National Geographic News
Ions collide.

A picture shows the tracks of particles produced in a lead ion smashup in the Large Hadron Collider.

Image courtesy ALICE/CERN

Ker Than

for National Geographic News

Published December 2, 2010

In the immediate aftermath of the big bang, the universe behaved like a very dense, superhot liquid, according to data from the most powerful atom-smashing experiment yet performed.

Physicists recently re-created the conditions of the big bang using the ALICE detector in the Large Hadron Collider (pictures) near Geneva, Switzerland. The scientists smashed together lead ions—atoms of lead that had been stripped of their electrons—at nearly the speed of light.

The experiment successfully created a tiny "subatomic volume" of a primordial state of matter known as a quark-gluon plasma. This exotic substance is thought to have existed only briefly in the early universe.

The plasma is made of subatomic particles called quarks and gluons. Quarks are the elementary building blocks of positively charged protons and neutral neutrons, which make up the cores of atoms. Gluons are particles that "glue" quarks together using what's called the strong force.

In normal matter, quarks and gluons exist as tightly bound bundles. (Related: "Strange Particle Created; May Rewrite How Matter's Made.")

Previous experiments had shown that at extremely high temperatures, the strong force weakens and quarks and gluons can't join. Some theories had therefore predicted that quarks and gluons would have been widely spaced in the extreme heat of the very early universe, so that the quark-gluon plasma would have behaved like a gas.

Based on the new LHC data, though, "that doesn't seem to be true," said David Evans, a physicist at the University of Birmingham in the U.K. and leader of a team working with the LHC's ALICE detector.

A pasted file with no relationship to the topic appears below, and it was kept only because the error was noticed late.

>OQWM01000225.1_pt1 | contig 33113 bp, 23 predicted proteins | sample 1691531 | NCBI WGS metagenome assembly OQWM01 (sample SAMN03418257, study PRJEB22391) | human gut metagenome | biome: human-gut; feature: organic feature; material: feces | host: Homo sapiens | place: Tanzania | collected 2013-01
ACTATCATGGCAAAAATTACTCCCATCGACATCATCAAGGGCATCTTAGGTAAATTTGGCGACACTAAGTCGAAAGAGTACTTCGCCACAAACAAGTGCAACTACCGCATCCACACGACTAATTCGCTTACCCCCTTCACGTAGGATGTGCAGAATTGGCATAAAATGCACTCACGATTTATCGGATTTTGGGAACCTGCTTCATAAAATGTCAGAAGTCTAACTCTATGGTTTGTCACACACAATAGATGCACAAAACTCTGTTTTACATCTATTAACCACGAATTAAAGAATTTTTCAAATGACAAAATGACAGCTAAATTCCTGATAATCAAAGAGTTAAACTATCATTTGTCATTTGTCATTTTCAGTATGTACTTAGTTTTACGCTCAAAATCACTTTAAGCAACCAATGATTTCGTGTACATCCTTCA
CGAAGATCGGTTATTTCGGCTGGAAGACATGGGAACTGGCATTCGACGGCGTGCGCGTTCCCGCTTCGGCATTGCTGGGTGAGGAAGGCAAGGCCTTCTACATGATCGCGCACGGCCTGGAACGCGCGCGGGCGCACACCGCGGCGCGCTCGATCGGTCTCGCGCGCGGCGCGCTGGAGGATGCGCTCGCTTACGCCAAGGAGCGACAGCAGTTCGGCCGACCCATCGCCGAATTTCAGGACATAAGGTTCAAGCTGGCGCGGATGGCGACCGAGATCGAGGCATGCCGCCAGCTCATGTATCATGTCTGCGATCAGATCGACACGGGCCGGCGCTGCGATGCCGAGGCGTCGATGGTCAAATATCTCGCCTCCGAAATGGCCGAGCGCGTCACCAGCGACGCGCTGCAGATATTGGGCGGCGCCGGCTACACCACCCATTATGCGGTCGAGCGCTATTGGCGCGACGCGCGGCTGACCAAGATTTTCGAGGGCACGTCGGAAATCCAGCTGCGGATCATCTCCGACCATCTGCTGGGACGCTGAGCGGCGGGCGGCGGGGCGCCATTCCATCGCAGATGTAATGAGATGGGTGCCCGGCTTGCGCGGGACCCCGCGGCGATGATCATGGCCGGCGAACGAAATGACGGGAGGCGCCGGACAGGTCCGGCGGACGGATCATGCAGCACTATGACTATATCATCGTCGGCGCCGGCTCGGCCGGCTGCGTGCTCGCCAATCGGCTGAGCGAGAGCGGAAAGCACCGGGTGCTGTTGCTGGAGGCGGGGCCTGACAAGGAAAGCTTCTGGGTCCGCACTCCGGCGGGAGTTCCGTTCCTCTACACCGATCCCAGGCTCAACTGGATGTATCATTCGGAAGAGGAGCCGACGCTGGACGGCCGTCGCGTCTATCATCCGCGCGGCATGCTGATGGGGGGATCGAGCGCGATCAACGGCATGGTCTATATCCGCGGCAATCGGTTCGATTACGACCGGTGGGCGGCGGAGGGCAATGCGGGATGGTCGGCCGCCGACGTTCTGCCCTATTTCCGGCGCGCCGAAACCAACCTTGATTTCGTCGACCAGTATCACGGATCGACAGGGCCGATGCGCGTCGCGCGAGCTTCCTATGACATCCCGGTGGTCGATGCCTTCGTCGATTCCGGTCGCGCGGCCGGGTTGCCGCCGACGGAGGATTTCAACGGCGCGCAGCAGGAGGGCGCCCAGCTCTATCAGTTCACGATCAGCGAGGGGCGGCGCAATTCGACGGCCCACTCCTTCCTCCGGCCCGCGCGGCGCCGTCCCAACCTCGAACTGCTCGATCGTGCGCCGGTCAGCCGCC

The experiment created quark-gluon plasma at more than 18 trillion degrees Fahrenheit (10 trillion degrees Celsius). The substance existed for only a tiny fraction of a second before cooling down and turning into normal matter. But the plasma was there long enough for Evans and colleagues to see how it behaved.

"Even though the strong force is weaker at these energies, it's still very strong, and the particles are interacting quite a bit, so this system behaves much more like a liquid than a gas," Evans said.

However, it's not like any liquid most people would recognize.

"A pinhead-size drop of this liquid would have the same mass as the pyramids of Egypt," Evans said, "and it's also a million times hotter than the center of sun."

Plasma Cooled Into Too Many Particles?

Quark-gluon plasma has been made before at the Relativistic Heavy Ion Collider at Brookhaven National Laboratory in Upton, New York. That plasma also behaved like a liquid, but was only half as hot as the one made at the LHC.

Scientists had hoped that by creating quark-gluon plasma at different temperatures, they might finally see the particles in their predicted, gaslike form. Such data would allow physicists to better understand how the strong force works.

Instead, the LHC's quark-gluon plasma "tells us that perhaps we understand the strong force less than we thought we did," Evans said.

(Related: "'God Particle' May Be Five Distinct Particles, New Evidence Shows.")

Another hard-to-explain result from the LHC experiment is that the cooling quark-gluon plasma coalesced into significantly more particles than most theories had predicted.

For example, "one theory said there was a maximum amount of gluons that you could fit into a certain volume of space before you had gluon saturation," Evans said.

When this saturation point is reached, no more particles should be created. However, the number of particles created in the LHC experiment exceeded expectations by about 20 percent.

Having hard data about the number of particles created during the quark-gluon plasma cooldown is particularly valuable, because it has implications for better understanding how quark-gluon interactions are mediated by the strong force, said theoretical physicist Ulrich Heinz of Ohio State University.

This work could have practical implications in the future. Understanding electromagnetism on a subatomic scale, for example, allowed scientists to exploit a property called superconductivity, in which certain materials lose all electrical resistance if the temperature is low enough.

Superconductors have a variety of uses, such as the superconducting magnets used in MRI machines and even in the LHC itself.

A better understanding of the strong force could lead to the discovery of a similarly useful phenomenon, Heinz said.

"I'm not saying we'll find something that looks exactly like superconductivity," he said, "but we might find something of that quality."

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